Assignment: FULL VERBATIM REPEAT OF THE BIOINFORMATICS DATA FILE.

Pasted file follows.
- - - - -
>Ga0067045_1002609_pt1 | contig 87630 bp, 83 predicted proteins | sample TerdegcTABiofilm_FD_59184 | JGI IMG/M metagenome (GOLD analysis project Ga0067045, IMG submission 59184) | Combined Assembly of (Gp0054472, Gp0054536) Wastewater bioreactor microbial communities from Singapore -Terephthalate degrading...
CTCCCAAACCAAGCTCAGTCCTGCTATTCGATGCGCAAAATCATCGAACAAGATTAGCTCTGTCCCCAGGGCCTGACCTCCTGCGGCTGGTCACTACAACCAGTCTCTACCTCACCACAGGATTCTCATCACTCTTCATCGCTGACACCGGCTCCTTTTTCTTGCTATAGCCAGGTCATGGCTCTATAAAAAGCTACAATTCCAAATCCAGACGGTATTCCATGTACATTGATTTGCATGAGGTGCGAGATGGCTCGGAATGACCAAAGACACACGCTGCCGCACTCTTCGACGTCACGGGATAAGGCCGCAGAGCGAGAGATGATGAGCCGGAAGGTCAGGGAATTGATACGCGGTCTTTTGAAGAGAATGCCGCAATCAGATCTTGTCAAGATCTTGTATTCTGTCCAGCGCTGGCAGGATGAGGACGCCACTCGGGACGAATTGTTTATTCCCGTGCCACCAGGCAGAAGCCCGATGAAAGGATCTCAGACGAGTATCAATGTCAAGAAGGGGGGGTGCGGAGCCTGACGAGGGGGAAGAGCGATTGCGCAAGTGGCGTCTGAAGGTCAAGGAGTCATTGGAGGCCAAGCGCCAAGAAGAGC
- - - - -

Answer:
>Ga0067045_1002609_pt1 | contig 87630 bp, 83 predicted proteins | sample TerdegcTABiofilm_FD_59184 | JGI IMG/M metagenome (GOLD analysis project Ga0067045, IMG submission 59184) | Combined Assembly of (Gp0054472, Gp0054536) Wastewater bioreactor microbial communities from Singapore -Terephthalate degrading...
CTCCCAAACCAAGCTCAGTCCTGCTATTCGATGCGCAAAATCATCGAACAAGATTAGCTCTGTCCCCAGGGCCTGACCTCCTGCGGCTGGTCACTACAACCAGTCTCTACCTCACCACAGGATTCTCATCACTCTTCATCGCTGACACCGGCTCCTTTTTCTTGCTATAGCCAGGTCATGGCTCTATAAAAAGCTACAATTCCAAATCCAGACGGTATTCCATGTACATTGATTTGCATGAGGTGCGAGATGGCTCGGAATGACCAAAGACACACGCTGCCGCACTCTTCGACGTCACGGGATAAGGCCGCAGAGCGAGAGATGATGAGCCGGAAGGTCAGGGAATTGATACGCGGTCTTTTGAAGAGAATGCCGCAATCAGATCTTGTCAAGATCTTGTATTCTGTCCAGCGCTGGCAGGATGAGGACGCCACTCGGGACGAATTGTTTATTCCCGTGCCACCAGGCAGAAGCCCGATGAAAGGATCTCAGACGAGTATCAATGTCAAGAAGGGGGGGTGCGGAGCCTGACGAGGGGGAAGAGCGATTGCGCAAGTGGCGTCTGAAGGTCAAGGAGTCATTGGAGGCCAAGCGCCAAGAAGAGC